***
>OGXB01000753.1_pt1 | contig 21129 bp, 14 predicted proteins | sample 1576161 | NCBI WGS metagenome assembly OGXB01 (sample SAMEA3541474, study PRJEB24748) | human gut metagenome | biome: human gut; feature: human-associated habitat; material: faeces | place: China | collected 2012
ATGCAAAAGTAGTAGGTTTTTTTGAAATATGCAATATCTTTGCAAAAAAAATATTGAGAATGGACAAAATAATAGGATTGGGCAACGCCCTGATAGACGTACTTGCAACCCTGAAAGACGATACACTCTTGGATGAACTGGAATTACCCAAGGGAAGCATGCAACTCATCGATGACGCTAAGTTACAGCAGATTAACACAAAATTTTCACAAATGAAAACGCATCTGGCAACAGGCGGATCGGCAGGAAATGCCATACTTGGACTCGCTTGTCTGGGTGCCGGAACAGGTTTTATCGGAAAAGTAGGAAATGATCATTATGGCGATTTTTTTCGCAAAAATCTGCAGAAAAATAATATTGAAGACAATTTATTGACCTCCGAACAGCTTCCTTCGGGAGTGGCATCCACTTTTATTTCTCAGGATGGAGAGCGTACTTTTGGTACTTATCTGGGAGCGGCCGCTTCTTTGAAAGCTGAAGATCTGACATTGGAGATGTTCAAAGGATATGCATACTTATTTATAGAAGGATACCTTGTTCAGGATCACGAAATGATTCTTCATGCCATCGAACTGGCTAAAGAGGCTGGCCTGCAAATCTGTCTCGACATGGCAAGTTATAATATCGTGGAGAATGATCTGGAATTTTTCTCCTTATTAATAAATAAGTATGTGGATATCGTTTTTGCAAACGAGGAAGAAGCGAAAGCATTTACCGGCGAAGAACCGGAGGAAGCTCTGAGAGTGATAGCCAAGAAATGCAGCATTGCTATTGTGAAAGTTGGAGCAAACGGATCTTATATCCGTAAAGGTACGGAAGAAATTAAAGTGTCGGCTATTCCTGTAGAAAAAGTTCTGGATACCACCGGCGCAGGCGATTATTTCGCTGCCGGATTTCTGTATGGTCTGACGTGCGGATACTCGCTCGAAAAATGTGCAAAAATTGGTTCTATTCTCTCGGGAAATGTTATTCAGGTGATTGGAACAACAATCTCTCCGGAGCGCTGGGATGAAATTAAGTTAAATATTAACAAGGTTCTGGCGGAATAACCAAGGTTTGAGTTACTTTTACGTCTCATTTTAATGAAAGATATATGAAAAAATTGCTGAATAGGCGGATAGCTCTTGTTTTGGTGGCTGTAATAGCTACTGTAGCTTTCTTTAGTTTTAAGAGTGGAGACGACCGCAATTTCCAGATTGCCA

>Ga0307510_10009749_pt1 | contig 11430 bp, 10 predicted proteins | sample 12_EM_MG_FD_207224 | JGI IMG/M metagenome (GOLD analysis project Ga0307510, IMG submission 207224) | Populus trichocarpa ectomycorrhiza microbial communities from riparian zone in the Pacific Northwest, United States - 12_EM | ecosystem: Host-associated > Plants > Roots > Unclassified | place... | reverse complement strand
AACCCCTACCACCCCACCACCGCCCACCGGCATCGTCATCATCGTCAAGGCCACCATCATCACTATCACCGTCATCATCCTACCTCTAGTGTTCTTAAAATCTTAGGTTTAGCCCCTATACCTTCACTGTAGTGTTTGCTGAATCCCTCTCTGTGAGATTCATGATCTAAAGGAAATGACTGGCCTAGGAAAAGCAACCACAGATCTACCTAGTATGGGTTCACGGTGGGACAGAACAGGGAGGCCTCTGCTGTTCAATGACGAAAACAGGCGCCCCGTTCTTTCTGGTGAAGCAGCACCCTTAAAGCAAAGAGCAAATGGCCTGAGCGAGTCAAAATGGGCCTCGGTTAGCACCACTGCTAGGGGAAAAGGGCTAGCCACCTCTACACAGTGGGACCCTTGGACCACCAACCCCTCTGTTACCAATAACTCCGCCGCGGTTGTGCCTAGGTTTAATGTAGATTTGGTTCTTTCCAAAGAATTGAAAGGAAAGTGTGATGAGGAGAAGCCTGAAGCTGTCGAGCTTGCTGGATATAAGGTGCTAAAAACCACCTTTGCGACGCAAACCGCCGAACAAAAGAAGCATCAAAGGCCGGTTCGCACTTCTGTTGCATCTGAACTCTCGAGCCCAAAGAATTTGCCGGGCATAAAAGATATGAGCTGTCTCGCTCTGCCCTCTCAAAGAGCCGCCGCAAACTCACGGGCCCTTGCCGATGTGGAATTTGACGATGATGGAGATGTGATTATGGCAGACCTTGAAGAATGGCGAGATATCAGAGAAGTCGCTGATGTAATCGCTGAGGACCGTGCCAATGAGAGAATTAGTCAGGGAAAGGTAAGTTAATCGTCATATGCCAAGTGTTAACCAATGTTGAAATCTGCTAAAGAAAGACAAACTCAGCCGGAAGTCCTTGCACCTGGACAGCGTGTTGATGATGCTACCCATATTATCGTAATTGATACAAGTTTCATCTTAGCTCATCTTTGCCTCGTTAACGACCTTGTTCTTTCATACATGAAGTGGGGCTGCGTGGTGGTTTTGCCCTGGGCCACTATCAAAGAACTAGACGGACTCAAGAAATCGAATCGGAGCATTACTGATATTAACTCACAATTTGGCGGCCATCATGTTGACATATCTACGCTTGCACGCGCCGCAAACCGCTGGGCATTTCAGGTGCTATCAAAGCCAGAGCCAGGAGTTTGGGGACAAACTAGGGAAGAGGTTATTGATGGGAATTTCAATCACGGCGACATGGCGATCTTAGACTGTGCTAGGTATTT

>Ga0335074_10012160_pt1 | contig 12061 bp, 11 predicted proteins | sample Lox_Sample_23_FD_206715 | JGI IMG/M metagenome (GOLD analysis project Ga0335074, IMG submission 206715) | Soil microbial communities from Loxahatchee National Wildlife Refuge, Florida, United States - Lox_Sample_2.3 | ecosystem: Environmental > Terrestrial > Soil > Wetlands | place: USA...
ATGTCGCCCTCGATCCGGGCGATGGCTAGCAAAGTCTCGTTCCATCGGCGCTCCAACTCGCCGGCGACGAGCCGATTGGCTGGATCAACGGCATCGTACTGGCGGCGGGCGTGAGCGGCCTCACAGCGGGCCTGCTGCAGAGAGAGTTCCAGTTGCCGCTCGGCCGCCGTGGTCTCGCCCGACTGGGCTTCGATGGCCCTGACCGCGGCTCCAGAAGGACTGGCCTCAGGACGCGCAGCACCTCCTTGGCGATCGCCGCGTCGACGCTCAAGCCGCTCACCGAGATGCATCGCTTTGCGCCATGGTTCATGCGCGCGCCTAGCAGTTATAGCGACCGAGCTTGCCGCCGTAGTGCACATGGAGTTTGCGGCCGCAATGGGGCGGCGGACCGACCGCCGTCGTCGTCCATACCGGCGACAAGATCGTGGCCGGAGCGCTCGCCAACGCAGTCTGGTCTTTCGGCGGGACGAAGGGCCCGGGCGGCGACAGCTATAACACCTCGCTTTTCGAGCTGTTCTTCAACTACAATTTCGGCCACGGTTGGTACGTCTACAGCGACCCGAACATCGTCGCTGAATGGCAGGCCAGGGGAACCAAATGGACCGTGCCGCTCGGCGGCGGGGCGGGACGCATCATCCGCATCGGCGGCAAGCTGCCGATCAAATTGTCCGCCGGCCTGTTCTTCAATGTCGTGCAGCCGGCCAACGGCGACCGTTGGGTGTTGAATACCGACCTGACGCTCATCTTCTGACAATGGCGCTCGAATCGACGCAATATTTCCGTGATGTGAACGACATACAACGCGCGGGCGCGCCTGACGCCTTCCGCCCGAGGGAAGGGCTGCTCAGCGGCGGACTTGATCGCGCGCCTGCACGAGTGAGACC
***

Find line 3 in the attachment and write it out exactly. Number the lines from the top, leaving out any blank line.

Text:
>Ga0307510_10009749_pt1 | contig 11430 bp, 10 predicted proteins | sample 12_EM_MG_FD_207224 | JGI IMG/M metagenome (GOLD analysis project Ga0307510, IMG submission 207224) | Populus trichocarpa ectomycorrhiza microbial communities from riparian zone in the Pacific Northwest, United States - 12_EM | ecosystem: Host-associated > Plants > Roots > Unclassified | place... | reverse complement strand